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Acute colonic pseudo-obstruction (Ogilvie's syndrome)

Michael Camilleri, MD
Section Editor
Nicholas J Talley, MD, PhD
Deputy Editor
Shilpa Grover, MD, MPH, AGAF


Pseudo-obstruction is characterized by signs and symptoms of a mechanical obstruction of the small or large bowel in the absence of a mechanical cause. Pseudo-obstruction may be acute or chronic and is characterized by the presence of dilation of the bowel on imaging. Other causes of colonic distension including toxic megacolon, mechanical obstruction, and chronic intestinal pseudo-obstruction are discussed in detail, separately. (See "Overview of mechanical colorectal obstruction" and "Toxic megacolon" and "Chronic intestinal pseudo-obstruction".)


Acute colonic pseudo-obstruction (Ogilvie's syndrome) is a disorder characterized by acute dilatation of the colon in the absence of an anatomic lesion that obstructs the flow of intestinal contents.


Acute colonic pseudo-obstruction usually occurs in hospitalized or institutionalized patients in association with a severe illness or after surgery and in conjunction with a metabolic imbalance or administration of culprit medication (table 1) [1-5]. In a large, retrospective series that included 400 patients with acute colonic pseudo-obstruction, the most common predisposing conditions were nonoperative trauma, infection, and cardiac disease, each of which were associated with 10 percent of cases [1]. In this series, cesarean section and hip surgery were the most common surgical procedures associated with acute colonic pseudo-obstruction. In a systematic review of 125, postpartum cases of acute colonic pseudo-obstruction 62 (92 percent) occurred following caesarian section for varying indications including preeclampsia, multiple pregnancy, and antepartum hemorrhage/placenta previa [6]. No specific risk factors could be identified for postpartum acute colonic pseudo-obstruction. In this review, 43 percent of patients had intestinal perforation or impending perforation, and 47 percent of patients required laparotomy, whereas conservative management was successful in 50 percent of cases. All patients with a cecal diameter of >12 cm perforated as compared to 3 of 17 patients with a diameter of <9 cm. Most perforations were diagnosed between day 3 and day 5 following the caesarian section.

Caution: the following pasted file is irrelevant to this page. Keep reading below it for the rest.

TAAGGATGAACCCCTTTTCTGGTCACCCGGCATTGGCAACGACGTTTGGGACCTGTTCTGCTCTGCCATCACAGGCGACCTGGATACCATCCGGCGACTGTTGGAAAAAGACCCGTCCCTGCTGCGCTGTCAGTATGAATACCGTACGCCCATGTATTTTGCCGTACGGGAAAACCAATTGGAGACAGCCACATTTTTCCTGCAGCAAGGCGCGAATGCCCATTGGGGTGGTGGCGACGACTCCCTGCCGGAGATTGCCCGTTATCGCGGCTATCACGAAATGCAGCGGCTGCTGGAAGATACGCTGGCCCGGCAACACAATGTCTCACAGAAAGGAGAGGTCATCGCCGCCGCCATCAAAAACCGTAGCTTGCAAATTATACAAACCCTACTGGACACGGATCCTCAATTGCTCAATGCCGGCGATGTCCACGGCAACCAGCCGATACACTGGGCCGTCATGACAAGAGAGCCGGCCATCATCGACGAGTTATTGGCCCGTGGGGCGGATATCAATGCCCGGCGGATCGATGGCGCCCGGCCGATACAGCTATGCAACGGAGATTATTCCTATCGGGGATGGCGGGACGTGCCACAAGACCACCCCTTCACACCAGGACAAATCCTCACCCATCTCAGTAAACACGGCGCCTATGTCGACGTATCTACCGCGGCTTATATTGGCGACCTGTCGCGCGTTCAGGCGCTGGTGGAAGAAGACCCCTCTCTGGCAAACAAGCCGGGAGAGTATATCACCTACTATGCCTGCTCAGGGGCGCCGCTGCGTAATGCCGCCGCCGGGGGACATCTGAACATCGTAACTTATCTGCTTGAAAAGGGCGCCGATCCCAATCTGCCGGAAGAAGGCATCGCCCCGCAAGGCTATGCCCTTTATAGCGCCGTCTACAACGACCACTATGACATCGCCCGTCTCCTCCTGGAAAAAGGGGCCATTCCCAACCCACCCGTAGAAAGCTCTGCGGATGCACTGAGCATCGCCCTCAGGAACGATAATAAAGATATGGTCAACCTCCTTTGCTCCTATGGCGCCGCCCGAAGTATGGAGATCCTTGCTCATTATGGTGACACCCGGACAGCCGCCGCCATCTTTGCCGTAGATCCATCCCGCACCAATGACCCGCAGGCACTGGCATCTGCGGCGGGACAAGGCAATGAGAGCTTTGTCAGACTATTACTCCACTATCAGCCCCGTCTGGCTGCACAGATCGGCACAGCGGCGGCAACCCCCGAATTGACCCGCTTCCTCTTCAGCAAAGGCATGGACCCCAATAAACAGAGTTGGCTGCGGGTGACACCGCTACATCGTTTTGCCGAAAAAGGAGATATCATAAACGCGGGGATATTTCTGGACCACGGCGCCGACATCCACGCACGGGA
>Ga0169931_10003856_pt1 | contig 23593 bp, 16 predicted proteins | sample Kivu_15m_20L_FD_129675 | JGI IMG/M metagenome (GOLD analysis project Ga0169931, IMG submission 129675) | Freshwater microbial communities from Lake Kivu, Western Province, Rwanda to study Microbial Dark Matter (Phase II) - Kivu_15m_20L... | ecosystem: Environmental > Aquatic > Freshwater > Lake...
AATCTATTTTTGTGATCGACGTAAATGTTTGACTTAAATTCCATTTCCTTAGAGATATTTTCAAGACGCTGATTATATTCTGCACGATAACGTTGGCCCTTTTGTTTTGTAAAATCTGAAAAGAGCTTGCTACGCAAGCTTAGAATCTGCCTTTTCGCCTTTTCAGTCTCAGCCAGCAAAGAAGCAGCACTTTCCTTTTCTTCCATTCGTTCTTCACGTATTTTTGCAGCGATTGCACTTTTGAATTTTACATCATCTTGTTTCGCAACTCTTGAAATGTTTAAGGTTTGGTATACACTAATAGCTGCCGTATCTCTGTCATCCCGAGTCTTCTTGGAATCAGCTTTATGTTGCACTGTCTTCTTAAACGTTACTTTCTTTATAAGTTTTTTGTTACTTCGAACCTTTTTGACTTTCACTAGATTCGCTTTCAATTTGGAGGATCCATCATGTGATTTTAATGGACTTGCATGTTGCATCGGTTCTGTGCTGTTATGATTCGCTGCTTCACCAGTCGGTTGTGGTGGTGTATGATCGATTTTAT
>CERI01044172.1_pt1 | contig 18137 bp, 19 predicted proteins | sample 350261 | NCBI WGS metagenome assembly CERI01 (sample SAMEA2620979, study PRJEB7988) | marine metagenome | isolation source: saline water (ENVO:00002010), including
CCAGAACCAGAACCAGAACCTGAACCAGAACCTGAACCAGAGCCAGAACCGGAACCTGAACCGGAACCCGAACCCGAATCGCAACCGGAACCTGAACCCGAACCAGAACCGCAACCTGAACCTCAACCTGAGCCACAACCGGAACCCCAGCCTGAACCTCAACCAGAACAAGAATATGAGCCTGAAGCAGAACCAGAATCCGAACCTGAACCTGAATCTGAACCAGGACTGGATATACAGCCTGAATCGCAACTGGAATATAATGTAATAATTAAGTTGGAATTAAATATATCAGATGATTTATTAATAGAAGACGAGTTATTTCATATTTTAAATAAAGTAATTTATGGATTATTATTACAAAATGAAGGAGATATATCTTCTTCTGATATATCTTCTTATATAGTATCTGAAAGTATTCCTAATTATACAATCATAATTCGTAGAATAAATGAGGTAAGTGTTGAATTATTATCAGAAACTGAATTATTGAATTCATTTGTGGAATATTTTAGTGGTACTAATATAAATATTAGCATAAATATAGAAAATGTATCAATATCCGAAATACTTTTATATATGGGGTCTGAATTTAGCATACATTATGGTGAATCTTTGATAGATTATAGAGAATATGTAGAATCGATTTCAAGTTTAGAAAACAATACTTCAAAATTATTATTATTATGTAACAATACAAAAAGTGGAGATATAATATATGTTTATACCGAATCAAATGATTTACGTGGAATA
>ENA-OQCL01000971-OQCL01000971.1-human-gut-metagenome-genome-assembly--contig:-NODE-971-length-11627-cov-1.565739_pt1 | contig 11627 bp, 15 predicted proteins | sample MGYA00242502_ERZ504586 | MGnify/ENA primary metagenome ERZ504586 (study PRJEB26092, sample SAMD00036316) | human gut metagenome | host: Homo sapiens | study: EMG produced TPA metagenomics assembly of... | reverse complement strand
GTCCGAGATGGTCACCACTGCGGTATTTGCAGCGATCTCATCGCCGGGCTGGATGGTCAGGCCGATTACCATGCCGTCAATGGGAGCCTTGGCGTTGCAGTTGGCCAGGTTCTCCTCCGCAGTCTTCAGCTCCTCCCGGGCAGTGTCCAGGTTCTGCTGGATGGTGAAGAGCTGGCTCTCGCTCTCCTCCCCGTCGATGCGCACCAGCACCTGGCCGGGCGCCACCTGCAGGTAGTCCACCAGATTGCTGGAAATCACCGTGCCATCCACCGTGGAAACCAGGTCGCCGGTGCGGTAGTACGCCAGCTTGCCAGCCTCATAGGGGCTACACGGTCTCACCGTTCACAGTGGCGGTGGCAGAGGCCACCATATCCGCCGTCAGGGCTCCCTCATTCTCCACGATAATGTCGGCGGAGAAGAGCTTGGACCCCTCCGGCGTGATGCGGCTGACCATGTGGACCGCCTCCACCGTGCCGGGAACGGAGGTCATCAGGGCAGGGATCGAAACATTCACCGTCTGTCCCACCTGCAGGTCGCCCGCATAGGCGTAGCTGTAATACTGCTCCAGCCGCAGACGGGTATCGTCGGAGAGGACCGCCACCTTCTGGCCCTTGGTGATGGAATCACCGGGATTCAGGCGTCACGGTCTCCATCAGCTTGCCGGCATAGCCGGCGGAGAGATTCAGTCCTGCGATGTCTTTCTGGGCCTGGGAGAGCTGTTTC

Acute colonic pseudo-obstruction is also well-documented after kidney transplantation, and possible contributing factors include obesity, cumulative dose of prednisone received, and mycophenolate mofetil [7].


Acute colonic pseudo-obstruction usually involves the cecum and right hemicolon, although occasionally colonic dilation extends to the rectum. Acute colonic pseudo-obstruction appears to be more common in men and in patients over the age of 60 years [1]. However, cases have been reported in children [8]. Acute colonic pseudo-obstruction is a rare complication of surgery, occurring in 0.06 percent of patients after cardiac surgery, 0.29 percent of burn patients, and 0.7 to 1.3 percent of patients after orthopedic surgery [4,9]. In surgical patients, symptoms usually present at an average of five days postoperatively. From a national hospital admissions database, the calculated incidence of acute colonic pseudo-obstruction is approximately 100 cases out of 100,000 inpatient admissions per year [10].

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Literature review current through: Nov 2017. | This topic last updated: Jul 05, 2017.
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